So the painter dipped it again, and David took it, and painted some more.

And each time he did better than he had done the last time, and he hitched along on the staging, and that clapboard was all painted before he knew it.

And David sighed and started to get up on his feet.

But the other painter called to him.

"Hey, David!" he called. "Aren't you going to do any painting for me? That isn't fair. You come over and do a board for me."

David smiled with pleasure. "Yes, I will," he said.

So he crawled on his hands and knees along the staging, and the foreman walked along on the ground beside him.

And he painted a clapboard for that other painter, but a great drop of the paint got on the leg of his overalls.

"Oh," he said, "I got some paint on my overalls."

"Gracious!" said the painter. "That's nothing. Look at my overalls."

The painter's overalls were made of strong white cloth, and they were all splashed up with paint, all colors. But he had painted a great deal more than David had.

So David finished the clapboard, and then he got up on his feet, and the foreman took him and lifted him down to the ground.

"Thank you," said the painter.

"Thank you," said the other painter.

"You're welcome," David said. "Good-bye."

"Good-bye," said both the painters.

And David began to run to his cart.

"Good-bye, Davie," the foreman said.

David stopped a moment and looked around.

"Good-bye," he said.

Then his cat came running to meet him, and he grabbed up the handle of his cart, and he kept on running, dragging his cart, and his shovel and his hoe rattled away like everything in the bottom of it.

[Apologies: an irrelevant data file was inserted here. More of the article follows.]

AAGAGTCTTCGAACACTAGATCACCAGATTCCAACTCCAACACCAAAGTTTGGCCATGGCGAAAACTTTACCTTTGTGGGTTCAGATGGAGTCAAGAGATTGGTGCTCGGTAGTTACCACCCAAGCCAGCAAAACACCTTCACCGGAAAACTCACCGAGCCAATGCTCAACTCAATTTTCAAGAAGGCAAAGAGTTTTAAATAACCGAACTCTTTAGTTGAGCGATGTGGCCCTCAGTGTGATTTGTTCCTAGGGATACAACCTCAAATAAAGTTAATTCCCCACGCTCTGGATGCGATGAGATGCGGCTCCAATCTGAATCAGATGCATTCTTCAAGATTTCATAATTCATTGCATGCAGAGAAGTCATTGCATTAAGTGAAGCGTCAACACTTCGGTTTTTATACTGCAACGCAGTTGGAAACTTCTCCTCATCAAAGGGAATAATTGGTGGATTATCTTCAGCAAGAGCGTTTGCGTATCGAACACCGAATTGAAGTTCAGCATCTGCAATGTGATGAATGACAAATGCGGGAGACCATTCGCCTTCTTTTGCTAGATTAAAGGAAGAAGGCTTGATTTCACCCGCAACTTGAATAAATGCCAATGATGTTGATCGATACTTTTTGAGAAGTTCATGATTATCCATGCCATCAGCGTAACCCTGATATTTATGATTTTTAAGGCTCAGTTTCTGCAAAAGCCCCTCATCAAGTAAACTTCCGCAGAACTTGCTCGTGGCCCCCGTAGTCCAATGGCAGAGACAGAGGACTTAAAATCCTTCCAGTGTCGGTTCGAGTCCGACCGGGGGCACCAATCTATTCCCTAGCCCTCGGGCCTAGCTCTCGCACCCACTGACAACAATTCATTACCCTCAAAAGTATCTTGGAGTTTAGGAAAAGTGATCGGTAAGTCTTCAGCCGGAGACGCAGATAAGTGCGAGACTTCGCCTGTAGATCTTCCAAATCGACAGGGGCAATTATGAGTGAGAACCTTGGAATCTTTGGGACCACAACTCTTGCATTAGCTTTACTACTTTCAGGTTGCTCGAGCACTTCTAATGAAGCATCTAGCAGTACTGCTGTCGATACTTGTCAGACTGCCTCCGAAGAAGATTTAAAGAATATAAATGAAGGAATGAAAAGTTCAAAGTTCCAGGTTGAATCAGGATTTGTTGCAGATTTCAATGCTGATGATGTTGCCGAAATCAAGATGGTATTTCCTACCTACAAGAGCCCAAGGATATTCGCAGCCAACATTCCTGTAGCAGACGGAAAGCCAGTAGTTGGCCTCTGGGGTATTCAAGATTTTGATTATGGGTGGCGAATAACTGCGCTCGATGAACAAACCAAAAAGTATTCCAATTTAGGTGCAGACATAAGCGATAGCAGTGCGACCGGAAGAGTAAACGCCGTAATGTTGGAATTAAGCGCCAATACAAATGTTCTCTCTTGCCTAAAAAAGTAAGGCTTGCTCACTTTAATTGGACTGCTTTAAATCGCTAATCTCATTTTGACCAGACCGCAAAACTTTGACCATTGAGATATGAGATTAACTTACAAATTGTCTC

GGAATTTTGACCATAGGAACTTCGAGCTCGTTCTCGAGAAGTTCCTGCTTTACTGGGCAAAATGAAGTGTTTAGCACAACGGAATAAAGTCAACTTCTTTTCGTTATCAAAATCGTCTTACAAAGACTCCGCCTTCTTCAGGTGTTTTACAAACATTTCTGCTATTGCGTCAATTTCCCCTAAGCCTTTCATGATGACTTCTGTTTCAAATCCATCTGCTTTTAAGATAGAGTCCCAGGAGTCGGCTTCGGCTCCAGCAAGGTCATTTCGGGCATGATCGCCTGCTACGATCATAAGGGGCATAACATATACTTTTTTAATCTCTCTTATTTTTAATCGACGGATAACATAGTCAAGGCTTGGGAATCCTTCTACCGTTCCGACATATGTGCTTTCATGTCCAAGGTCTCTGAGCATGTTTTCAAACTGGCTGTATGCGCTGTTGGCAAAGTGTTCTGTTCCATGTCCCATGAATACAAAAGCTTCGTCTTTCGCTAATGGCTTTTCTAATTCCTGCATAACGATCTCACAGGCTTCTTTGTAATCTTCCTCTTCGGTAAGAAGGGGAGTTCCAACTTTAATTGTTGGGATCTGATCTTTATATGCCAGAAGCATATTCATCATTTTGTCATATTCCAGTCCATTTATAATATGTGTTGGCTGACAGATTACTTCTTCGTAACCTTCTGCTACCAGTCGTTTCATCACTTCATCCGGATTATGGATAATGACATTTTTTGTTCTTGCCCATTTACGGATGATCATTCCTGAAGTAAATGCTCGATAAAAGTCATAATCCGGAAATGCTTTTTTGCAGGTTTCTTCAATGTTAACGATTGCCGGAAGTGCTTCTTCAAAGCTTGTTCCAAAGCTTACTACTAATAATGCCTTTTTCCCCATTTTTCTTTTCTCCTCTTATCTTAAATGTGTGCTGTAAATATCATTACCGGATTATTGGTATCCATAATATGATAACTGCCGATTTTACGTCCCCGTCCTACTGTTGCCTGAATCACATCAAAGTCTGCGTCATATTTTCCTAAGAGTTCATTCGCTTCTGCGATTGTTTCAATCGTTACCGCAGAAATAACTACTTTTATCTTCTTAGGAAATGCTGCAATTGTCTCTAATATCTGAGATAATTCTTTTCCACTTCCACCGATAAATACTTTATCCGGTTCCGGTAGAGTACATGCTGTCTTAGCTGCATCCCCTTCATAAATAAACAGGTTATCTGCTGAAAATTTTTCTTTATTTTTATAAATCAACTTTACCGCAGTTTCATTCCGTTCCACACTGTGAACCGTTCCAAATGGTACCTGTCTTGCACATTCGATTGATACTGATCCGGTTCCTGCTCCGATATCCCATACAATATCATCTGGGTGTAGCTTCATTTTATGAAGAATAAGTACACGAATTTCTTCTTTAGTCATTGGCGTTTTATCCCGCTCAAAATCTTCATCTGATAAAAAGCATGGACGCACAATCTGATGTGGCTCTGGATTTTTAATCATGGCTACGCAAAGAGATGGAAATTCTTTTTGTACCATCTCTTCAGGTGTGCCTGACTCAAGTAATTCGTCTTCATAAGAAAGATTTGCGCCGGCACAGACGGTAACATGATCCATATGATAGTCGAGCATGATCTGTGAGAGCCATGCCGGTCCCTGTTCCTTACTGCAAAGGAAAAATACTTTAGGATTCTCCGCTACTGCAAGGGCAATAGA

And when he got to his house, he didn't stop running, but just dropped the handle of the cart, and he climbed up the steps as fast as he could and ran into the house.

"Mother," he called, "I painted two boards and I got some paint on my overalls. But you ought to see the painter's overalls. They're awful painty."

And that's all.



IX

THE TREE-MEN STORY

Once upon a time there was a little boy, and he was almost five years old, and his name was David. And there weren't any other children near for him to play with, so he used to play happily all by himself.

He had his cat and his cart and his shovel and his hoe, and he always wore his overalls when he was playing.

Behind David's house were some thin woods. And in those woods were oak trees, several kinds, but he didn't know the difference between the kinds.

And there were cedar trees and chestnut trees and birch trees of three kinds; and there were white pine trees and pitch pine trees, and the pitch pine trees were sticky all over.

David knew the pitch pine trees, because he had got his clothes all covered with their stickiness.

And there were a few great sycamore trees, and some ash trees, and some beech trees, and a lot of other kinds that I can't remember the names of.

All summer there were lots of birds in these woods and about the edge of them; and in the winter, when all those summer birds had gone away, other birds came.

And four blue jays stayed there all the year, and the crows stayed, of course, but they didn't live in those woods especially.

And there were chickadees and juncos, which are one kind of snowbird; and there were a lot of little birds which looked like sparrows, and there were red-polled linnets, and occasionally a flock of cedar-birds would cover the cedars like gray snowflakes, and once David's mother called him to come quick and see the pine grosbeaks.

And when David came, he saw a great flock of birds which looked gray, but three of them had the most beautiful rose-colored feathers on their breasts and shoulders and heads, making them look as if they had tied rose-colored aprons about their necks. David watched them until they flew away.

All these birds were very busy feeding on the seeds of weeds or the berries of the trees, and some of them dug insects out of the bark.

And there were gray squirrels which raced along the branches of the trees, and jumped from one branch to another, and poked about on the ground and opened the chestnut-burs which had just fallen from the trees, and ate the chestnuts, or scampered over the roof just above David's head, and made a great racket.